So I’m back in Sydney now. And I haven’t unpacked yet. I know I’m going to be forced to do it very soon though… My husband is starting his speech, “This is our plans for the day!” I know unpacking will be one of them.
This comic actually appeared on the Tumblr first, because I like to mix things up a bit.
GD jealousy again… Of course it would be cool to see GD! I really doubted that he would be in Sydney but this guy had the same build as him and was wearing a hoodie with the same thing GD has for a tattoo and those type of shorts GD wears, so for a second I was like “….maybe?” Yup not him.
Please come to Sydney GD! I really hope he does but since Big Bang never come here I doubt he will.
Today I have a question from Paul:
I was born in Korea, but came to the US when I was 2. In 1978, I was 8 years old and my parents bought a leather bound set of the World Book Encyclopedia. I turned to Korea and the first sentence read, “The Koreans are a stoic people.”
Do you find your husband or his parents to be stoic at all?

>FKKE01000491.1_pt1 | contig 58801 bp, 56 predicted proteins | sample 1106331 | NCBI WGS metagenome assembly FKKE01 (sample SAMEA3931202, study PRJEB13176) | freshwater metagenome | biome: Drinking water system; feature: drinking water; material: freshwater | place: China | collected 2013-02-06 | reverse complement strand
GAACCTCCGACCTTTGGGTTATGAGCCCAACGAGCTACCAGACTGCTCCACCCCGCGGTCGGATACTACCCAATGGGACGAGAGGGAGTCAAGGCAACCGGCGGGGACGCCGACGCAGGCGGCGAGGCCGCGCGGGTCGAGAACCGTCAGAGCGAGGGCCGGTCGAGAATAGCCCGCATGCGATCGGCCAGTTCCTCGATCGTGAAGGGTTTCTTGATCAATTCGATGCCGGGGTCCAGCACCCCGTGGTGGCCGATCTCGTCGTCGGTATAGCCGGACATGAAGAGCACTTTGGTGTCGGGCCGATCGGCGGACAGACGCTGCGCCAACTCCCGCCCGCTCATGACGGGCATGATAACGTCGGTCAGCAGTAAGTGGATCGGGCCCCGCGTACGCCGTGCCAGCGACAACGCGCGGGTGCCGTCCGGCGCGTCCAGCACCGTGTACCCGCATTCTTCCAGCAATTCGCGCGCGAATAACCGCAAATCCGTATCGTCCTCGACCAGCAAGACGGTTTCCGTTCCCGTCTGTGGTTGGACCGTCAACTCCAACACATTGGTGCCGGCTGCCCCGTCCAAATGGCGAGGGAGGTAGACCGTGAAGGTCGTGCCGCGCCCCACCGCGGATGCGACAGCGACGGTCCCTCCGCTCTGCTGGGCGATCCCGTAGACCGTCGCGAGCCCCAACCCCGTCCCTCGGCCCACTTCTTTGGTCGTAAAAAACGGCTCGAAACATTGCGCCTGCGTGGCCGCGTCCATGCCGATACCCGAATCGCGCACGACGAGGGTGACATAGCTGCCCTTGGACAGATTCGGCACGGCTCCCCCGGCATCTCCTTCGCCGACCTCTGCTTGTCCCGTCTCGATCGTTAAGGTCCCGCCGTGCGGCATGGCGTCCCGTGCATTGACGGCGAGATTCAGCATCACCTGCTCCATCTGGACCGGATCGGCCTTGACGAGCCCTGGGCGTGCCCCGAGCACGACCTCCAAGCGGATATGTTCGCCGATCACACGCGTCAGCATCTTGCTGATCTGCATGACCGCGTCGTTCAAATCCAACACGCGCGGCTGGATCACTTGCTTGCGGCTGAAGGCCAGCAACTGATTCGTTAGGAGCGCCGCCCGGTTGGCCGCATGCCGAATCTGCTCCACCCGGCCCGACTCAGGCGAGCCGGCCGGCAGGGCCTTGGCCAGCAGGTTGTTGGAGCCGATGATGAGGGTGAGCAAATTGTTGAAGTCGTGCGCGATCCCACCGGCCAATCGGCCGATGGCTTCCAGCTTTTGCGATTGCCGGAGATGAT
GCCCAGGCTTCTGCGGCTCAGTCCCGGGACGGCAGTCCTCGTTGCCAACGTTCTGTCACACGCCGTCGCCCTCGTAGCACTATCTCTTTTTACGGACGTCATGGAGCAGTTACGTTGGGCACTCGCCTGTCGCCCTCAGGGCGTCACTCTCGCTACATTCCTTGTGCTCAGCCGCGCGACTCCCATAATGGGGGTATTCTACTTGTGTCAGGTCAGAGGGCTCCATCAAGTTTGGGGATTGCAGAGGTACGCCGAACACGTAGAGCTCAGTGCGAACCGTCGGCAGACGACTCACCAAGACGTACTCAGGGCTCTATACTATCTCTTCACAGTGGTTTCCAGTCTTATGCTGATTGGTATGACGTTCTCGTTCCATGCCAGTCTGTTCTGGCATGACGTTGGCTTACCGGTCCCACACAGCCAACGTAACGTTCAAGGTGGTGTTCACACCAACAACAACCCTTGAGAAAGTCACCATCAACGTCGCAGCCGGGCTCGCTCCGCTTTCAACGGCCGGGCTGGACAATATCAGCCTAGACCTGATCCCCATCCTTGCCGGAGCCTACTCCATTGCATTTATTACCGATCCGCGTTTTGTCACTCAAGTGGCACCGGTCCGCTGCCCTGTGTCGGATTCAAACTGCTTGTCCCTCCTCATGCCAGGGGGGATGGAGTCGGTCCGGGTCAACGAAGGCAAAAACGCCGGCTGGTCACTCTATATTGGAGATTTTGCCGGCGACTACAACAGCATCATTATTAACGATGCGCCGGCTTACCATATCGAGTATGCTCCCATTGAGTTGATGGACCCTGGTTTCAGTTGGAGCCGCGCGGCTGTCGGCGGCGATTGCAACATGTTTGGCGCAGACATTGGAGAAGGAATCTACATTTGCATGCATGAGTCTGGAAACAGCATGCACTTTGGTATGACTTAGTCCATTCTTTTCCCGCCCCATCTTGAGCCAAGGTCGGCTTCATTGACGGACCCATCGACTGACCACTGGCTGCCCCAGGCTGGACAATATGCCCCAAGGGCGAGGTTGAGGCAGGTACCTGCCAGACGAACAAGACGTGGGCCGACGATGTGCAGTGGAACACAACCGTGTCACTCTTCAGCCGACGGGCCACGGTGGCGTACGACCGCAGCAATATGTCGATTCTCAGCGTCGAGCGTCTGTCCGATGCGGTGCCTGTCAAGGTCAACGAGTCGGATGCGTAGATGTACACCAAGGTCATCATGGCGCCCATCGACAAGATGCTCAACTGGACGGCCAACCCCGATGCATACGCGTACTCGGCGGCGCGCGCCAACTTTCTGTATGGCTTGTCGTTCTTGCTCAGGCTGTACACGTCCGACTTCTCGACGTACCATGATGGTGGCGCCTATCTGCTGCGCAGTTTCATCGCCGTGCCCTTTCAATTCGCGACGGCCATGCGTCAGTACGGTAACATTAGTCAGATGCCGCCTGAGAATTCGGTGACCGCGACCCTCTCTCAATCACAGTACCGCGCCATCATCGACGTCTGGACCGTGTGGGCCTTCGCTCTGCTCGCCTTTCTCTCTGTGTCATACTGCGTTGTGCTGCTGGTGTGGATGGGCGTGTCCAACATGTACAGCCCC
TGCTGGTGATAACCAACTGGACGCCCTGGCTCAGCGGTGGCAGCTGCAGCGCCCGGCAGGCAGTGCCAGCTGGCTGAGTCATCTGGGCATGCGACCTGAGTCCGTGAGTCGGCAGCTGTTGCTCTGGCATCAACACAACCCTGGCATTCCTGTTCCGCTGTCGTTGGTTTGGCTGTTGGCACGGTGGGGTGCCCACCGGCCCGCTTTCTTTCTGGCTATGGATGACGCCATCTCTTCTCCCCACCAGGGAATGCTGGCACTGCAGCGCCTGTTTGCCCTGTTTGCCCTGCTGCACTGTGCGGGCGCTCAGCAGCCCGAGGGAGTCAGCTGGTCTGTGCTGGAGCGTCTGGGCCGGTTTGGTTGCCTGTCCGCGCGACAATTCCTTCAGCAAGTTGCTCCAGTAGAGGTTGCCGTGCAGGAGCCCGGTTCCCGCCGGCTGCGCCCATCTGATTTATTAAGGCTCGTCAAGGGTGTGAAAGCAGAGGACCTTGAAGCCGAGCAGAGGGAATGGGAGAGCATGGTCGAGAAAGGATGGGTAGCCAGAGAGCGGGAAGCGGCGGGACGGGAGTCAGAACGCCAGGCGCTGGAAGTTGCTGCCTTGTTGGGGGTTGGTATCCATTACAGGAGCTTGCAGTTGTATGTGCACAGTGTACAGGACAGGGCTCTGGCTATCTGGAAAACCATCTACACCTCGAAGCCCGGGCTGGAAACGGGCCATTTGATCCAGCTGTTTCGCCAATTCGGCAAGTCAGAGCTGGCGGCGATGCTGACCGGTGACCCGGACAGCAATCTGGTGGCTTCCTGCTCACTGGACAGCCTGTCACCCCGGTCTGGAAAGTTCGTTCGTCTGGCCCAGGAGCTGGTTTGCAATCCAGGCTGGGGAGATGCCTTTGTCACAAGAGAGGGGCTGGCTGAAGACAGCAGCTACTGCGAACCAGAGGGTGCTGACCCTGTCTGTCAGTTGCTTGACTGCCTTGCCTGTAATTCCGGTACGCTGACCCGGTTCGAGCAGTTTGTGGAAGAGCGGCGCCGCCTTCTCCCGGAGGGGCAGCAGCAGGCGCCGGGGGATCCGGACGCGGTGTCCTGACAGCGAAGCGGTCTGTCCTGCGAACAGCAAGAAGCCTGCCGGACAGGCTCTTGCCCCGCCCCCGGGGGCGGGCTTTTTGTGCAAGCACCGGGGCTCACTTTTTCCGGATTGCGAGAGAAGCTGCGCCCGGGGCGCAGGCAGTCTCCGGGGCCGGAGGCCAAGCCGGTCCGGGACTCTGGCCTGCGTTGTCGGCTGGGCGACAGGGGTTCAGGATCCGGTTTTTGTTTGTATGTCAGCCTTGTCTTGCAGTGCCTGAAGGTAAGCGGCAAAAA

I found this to be true of the immigrants to the US from my parent’s generation.
So the modern meaning of stoic is something like being indifferent, detached and calm, or unaffected by adversity. So I’m guessing that Encyclopedia meant that Koreans had remained strong and seemingly unemotional through much adversity. There is also the meaning relating to a school of philosophy where people should be unmoved by passions and emotions and submit without complaint. There are definitely elements of this “submit without complaint” through Korea’s history as they endured many many wars over the centuries. Both Japan and China invaded them many times, sometimes even had wars against each other IN Korea. Korea, being the smaller country learned how to endure this and just carry on.
If we look at the time period, the 1960’s and 1970’s, it’s actually not that long after the Korean War. And before the Korean War was World War II and the Japanese occupation. Koreans had endured a lot! I’m sure being stoic was a way of coping with the hardships they faced, especially during this time. Any Koreans leaving Korea around that time would have taken those values with them.